With North Korea again raising the specter of war in the Korean Peninsula, Afghanistan slipping out of control, continued unrest in Pakistan, a defiant Iran and a deepening global financial crisis, it was not surprising that US President Barack Obama and his Chinese counterpart, President Hu Jintao (胡錦濤), would strike an amiable tone during their first telephone conversation late last week.
During their conversation, Obama may also have gone out of his way to repair whatever damage his earlier comments about Beijing manipulating its currency may have caused to Sino-American ties.
After all, if any of the challenges listed above — to which we might add counterterrorism and climate change — are to be resolved, a weakened US will need the help of the rising Asian giant. Aside from the economy, Afghanistan — a neighbor of China — stands out as a principal area where the US may need help, largely as a result of the impact of the global financial crisis on contributing NATO countries, many of which are nearing the end of their commitments to Afghanistan. Despite Beijing’s reservations about intervening in the internal affairs of states, Washington could very well call upon it to lend an unofficial hand.
Hu, meanwhile, must have been at his charming best during the conversation, as Obama’s first week in office showed signs — with, among others, the announced closure of the Guantanamo Bay detention facility and an end to questionable interrogation techniques by the CIA — that human rights could be at the forefront of his administration’s policies. Beijing may also have been uncomfortable with US Secretary of State Hillary Rodham Clinton, who last week accused the administration of former US president George W. Bush of having placed too much emphasis on the economic sphere when dealing with Beijing, a hint that the new White House could very well be responsive to calls by Congress and rights organizations that Washington apply more pressure on China in the realm of human rights.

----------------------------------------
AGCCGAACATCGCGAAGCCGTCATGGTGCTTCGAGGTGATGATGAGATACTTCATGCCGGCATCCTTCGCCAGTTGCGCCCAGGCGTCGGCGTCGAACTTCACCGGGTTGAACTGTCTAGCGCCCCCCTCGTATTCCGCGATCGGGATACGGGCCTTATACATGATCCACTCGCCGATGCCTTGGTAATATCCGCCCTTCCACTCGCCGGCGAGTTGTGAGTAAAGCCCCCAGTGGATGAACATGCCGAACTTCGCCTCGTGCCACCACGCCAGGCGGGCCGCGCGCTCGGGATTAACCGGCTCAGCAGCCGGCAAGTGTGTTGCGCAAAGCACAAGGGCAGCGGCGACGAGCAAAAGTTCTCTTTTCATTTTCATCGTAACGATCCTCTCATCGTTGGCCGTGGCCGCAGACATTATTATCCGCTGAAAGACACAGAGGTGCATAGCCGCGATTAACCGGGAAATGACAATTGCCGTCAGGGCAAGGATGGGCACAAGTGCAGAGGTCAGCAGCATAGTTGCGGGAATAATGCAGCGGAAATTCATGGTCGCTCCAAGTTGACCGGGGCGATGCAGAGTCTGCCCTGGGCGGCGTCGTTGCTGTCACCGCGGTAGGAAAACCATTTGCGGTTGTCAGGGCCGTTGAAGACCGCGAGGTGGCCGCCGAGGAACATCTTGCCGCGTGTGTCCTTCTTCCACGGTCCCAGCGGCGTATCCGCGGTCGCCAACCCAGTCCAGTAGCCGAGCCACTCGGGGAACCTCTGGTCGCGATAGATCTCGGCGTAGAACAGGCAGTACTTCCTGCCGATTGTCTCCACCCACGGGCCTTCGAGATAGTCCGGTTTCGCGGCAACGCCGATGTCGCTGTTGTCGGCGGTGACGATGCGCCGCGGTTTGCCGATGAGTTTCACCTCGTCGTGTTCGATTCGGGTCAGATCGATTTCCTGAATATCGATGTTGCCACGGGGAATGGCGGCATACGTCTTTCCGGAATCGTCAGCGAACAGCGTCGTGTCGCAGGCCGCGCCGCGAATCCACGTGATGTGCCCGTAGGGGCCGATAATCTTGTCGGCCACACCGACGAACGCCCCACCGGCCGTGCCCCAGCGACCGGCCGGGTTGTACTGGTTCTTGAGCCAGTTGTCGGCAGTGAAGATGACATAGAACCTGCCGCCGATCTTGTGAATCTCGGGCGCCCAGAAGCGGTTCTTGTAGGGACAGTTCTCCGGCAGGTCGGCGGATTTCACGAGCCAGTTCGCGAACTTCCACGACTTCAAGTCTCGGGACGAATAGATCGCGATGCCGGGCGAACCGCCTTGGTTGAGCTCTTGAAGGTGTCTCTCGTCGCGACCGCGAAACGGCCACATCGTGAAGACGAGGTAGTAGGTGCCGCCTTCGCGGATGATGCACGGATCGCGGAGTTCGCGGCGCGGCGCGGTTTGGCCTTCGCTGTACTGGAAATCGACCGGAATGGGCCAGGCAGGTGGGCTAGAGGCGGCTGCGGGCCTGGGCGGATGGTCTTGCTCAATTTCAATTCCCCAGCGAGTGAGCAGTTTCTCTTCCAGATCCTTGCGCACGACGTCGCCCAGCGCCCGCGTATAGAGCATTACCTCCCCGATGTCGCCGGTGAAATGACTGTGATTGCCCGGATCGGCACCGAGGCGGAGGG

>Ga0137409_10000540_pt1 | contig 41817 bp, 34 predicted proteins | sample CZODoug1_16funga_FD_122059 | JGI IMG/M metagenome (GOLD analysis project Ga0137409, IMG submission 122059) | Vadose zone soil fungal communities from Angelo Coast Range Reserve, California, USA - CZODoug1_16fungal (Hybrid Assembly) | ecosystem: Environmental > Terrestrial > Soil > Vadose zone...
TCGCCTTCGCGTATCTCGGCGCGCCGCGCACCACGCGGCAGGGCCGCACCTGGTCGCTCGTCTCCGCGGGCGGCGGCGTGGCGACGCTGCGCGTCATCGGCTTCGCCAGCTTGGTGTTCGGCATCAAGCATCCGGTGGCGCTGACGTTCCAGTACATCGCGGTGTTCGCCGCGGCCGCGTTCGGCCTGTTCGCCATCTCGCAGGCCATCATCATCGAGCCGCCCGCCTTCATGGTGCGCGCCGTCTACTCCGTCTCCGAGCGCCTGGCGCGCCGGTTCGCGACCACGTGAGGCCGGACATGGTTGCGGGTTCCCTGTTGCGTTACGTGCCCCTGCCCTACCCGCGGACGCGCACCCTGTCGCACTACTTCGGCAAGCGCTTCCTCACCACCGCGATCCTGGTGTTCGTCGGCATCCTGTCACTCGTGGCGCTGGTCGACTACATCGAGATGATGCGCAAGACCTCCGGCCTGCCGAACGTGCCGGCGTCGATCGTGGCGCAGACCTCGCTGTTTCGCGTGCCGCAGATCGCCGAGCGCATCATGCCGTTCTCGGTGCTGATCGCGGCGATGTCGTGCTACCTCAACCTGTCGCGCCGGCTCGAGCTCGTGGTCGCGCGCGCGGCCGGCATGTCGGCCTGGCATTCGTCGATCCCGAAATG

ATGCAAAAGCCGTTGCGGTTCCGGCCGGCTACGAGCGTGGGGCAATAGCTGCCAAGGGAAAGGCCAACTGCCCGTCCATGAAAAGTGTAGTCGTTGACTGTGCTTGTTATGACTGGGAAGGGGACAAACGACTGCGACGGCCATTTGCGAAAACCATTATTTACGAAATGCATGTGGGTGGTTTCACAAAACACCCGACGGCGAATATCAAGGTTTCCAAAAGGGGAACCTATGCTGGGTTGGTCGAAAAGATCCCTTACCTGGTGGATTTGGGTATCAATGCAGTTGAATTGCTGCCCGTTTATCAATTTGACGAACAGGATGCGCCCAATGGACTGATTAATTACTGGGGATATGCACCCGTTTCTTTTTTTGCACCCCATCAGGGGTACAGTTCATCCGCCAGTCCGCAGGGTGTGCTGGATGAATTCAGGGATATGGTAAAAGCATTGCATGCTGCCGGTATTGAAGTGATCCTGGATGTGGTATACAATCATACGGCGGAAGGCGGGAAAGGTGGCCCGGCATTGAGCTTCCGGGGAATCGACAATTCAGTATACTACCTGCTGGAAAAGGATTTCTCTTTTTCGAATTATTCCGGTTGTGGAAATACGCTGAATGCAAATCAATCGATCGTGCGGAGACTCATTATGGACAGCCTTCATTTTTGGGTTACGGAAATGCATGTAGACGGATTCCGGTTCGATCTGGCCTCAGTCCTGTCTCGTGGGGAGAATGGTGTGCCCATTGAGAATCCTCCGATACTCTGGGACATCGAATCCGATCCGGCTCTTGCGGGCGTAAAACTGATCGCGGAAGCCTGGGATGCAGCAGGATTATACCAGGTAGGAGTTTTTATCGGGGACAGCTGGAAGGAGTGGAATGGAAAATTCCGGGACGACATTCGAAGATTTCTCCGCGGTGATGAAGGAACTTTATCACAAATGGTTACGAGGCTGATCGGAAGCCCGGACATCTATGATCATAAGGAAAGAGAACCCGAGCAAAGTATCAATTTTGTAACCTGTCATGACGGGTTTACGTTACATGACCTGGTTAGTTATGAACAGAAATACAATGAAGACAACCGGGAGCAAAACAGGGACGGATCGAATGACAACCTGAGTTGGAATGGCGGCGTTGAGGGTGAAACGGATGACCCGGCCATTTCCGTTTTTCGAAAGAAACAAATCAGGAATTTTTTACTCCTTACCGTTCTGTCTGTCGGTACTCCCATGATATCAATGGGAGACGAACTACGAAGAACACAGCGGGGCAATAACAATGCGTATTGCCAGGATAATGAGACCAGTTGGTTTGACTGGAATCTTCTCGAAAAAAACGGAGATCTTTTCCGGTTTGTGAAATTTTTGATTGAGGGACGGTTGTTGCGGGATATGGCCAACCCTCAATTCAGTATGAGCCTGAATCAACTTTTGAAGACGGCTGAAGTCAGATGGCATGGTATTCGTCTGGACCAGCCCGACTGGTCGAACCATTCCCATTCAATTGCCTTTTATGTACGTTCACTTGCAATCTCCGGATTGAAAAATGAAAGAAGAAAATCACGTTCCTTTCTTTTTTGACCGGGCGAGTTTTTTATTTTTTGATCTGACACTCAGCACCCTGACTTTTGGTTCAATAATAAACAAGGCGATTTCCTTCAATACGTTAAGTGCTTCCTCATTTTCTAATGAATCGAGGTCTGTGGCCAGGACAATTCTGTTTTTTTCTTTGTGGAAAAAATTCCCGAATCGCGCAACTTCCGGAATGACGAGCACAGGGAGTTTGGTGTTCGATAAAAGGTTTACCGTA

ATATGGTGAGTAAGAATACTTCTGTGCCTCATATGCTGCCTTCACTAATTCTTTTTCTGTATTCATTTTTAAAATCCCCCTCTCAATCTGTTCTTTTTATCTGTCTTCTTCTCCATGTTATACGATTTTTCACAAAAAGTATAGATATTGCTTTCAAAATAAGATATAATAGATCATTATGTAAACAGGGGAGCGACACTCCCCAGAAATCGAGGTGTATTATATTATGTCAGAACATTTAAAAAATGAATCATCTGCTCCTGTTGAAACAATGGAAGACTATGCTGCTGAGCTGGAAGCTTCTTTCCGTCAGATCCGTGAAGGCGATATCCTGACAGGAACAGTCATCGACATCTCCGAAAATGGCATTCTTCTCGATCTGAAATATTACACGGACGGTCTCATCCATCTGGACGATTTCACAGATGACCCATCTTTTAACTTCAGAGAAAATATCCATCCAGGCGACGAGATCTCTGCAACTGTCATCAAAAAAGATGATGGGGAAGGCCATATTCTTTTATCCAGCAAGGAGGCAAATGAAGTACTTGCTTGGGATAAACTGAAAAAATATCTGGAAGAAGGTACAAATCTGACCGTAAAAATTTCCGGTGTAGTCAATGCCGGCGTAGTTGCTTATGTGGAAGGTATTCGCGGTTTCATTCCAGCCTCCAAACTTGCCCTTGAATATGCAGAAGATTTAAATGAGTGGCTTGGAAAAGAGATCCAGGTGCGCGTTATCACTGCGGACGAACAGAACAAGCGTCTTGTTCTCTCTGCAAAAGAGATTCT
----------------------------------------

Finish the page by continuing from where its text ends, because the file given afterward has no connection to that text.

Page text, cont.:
At this juncture, it is hard to tell which direction Obama will choose when it comes to China. It would not be the first time, however, for a new administration, fresh with revolutionary zeal, to see its ideals flounder on the shores of economic and geopolitical realities, which in today’s circumstances is, sadly, the likelier scenario. The list of challenges is simply too long for an administration facing serious unemployment at home and a series of commitments abroad to risk alienating an important ally like China.
Indeed, Pyongyang, another regime that bristles whenever US presidents raise the human rights issue, may have timed its latest flare-up in the Korean Peninsula to add to the external pressures on Obama. For whether Obama likes it or not, the Bush administration made Beijing an indispensable ally in the six-party talks on North Korea, and he will have no choice but to rely on China if all-out war is to be avoided between the two Koreas.
Hu — and North Korean leader Kim Jong-il, for that matter — are fully aware of Obama’s dependence and will strategically apply the pressure whenever it suits their needs.